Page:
2005 Honda Civic

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2002 Honda Civic Si

This 2002 review is representative of model years 2001 to 2005.
By Dan Jedlicka of MSN Autos
Rating: 7

Bottom Line:

A civilized hot rod Honda mostly for younger drivers.
Pros:
  • Fastest Civic
  • Roomy
  • Well-equipped
Cons:
  • Odd styling
  • Choppy ride
  • Fixed rear windows

The special new Honda Civic Si is a genuine hot ride, unlike other Civic models.

The Civic line is unchanged this year, except for the Si and the early 2003 hybrid gasoline-electric Civic.

The Si is aimed mainly at the escalating number of young male drivers who like small, fast cars that don't cost an arm and a leg. It's also for those who like to modify used Japanese economy cars such as the ones in last year's hit movie, "The Fast and the Furious."

Many such cars are used Civics because they're cheap and readily available, especially on the West Coast.

Major Rivals
Civic Si rivals in the new car market include the Ford Focus SVT and the GTI from Volkswagen, which started the whole small hot car scene in the early 1980s.

The Si has a rather cutesy shape with its stubby nose, soft edges and tall roof. It's still the least attractive model in the above-mentioned trio. However, none will win styling awards because small cars with decent utility all come out looking much like eggs or boxes.

Most Expensive Civic
The $19,000 two-door Si is the most expensive Civic and is the only Civic hatchback trim. Other Civics are coupes or sedans, costing from $12,810 to $18,060.

The Si is reasonably priced for a well-equipped high-performance trim. The only factory option is $250 side front airbags, which are a good idea considering the small size of the Si.

Well-Equipped
Standard items include air conditioning, AM/FM/CD sound system, power sunroof, keyless entry, split-folding rear seat and power front windows and mirrors.

Honda says the Si plays "two relatively small but important" roles in the Civic line by meeting consumer demands for a hatchback and the return of the Si.

The Civic is the car that put Honda on the map in America. It's been popular since its introduction here in the early 1970s, just in time for the gasoline crunch.

Performance History
Honda periodically has sold Civic Si hatchbacks since 1986, although the Si's performance history goes back to the 1984-85 Civic S hatchback. Honda, which only began producing cars after World War II, has a strong high-performance heritage. It even competed with sophisticated Grand Prix cars in the 1960s, when it was unknown to most Americans.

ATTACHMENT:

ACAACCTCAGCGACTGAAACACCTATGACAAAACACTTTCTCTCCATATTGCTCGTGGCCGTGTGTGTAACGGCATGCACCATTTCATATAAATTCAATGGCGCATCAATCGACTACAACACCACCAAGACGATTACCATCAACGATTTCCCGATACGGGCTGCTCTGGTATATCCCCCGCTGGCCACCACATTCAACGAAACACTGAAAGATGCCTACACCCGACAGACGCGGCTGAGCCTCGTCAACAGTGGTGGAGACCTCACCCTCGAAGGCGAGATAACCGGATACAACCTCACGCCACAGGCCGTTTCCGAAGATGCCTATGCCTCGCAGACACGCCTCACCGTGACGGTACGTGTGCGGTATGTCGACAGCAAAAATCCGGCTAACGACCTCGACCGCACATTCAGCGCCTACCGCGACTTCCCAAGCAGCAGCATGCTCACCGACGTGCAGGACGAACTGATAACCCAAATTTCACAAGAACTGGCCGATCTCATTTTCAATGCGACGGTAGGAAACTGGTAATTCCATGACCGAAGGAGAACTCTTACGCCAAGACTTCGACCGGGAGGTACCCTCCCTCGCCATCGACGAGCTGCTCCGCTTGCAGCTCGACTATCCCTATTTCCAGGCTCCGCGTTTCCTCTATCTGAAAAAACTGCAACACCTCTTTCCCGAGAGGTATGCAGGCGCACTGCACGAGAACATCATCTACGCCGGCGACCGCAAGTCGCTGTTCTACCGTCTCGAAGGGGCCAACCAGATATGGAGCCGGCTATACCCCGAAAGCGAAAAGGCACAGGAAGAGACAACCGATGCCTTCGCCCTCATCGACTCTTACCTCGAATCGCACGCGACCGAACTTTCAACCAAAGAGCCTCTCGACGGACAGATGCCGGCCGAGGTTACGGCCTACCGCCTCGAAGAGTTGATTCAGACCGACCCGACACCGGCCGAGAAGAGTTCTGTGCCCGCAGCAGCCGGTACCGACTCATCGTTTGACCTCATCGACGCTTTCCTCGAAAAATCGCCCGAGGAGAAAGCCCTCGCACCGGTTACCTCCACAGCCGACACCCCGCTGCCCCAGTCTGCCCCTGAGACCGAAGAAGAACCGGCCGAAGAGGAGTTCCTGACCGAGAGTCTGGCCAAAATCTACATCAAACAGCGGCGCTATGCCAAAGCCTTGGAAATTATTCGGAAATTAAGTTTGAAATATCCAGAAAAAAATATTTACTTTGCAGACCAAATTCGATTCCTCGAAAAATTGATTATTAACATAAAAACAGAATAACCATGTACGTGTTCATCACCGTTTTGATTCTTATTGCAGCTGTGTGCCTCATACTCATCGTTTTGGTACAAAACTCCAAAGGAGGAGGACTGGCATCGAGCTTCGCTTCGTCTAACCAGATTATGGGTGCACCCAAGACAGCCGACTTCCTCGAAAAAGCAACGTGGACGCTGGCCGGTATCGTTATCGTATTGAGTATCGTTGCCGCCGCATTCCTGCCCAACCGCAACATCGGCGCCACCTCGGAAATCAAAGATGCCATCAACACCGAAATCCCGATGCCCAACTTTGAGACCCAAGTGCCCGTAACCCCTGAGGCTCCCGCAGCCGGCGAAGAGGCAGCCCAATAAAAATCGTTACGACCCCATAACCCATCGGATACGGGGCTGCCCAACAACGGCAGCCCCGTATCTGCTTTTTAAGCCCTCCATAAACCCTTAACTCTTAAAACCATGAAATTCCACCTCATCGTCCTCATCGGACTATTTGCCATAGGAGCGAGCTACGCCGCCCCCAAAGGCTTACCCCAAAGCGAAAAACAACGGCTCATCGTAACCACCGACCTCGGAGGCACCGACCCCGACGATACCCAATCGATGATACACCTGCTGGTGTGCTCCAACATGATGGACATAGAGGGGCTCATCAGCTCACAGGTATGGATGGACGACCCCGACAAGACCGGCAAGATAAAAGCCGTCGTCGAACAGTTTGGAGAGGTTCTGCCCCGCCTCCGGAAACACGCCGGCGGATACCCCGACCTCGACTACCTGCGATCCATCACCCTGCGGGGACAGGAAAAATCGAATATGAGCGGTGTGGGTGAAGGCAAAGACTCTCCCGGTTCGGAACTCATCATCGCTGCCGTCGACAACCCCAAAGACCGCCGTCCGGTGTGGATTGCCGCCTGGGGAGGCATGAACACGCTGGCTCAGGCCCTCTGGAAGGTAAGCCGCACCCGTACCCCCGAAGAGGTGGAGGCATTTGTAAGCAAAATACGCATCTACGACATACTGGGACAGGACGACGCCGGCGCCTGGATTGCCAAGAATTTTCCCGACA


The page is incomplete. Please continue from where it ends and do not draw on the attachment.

The last Si offered in this country was the 1999-2000 version, which had a conventional coupe body. While fast, the car's 1.6-liter 4-cylinder engine was a screamer that called for lots of revs and constant shifting. You really had to be a dedicated car buff to enjoy it.

Easier To Live With
On the other hand, the new Si has a larger, more relaxed 2.0-liter four-cylinder with a wider powerband and more mid-range punch typically used in U.S. driving. It is much easier to live with on a daily basis and doesn't call for nearly as much shifting.

Regular 2002 Civics have 4-cylinder, single-overhead-camshaft engines that generate 115-127 horsepower, so they're not in the same performance league as the 160-horsepower Si.

The front-drive Si's low-emissions engine has dual overhead camshafts with such things as a continuous valve phasing system. It's a smoother version of the base engine in Honda's more expensive, upscale Acura RSX sports coupe.

Complete Package
To accompany the hot rod engine, the Si has such things as a sport suspension, wider tires, large anti-lock disc brakes and a close-ratio 5-speed manual gearbox with a rally style shifter that juts from the center dashboard close to the steering wheel.

The shifter is perfectly placed for fast, easy upshifts and downshifts—and allows freed-up floor space for such items as beverage containers.

No Automatic Transmission
No automatic transmission is offered for the Si because it is a serious driver's car, despite all the comfort and convenience features.

The Si is quick, hitting 60 mph in 7.6 seconds. It's also pretty economical, delivering an estimated 26 mpg in the city and 30 on the highway.

Choppy Ride
The innovative variable-assist electrical power steering is quick, and handling is very responsive. But the stiff suspension causes the ride to get choppy on rough roads and wavy pavement. Stops are short, thanks partly to an electronic brake distribution system.

Honda says the assembled-in-England Si has "European hatchback styling." The high curvature rear end and low, wide tailgate allow maximum utilization of interior space and easy cargo loading. The cargo area is fairly big, and is impressive with the rear seatbacks folded forward.

Roomy
There is decent room for four 6-footers in the quiet interior. Gauges can be quickly read, and radio and climate system controls are large enough for easy use. However, rear side windows are fixed.

All Civics are highly reliable and have good resale value. However, a used Si probably wouldn't have as large a buying audience as conventional pre-driven Civics because of its manual gearbox and general hot-rod personality.

A faster, slicker 200-horsepower Civic with a 6-speed manual transmission and wider tires is sold in Europe and Japan, but Honda says there currently are no plans to import it. The Si will have to do for now in America—not that this is a hardship.

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BB03 - 7/24/2014 8:36:57 AM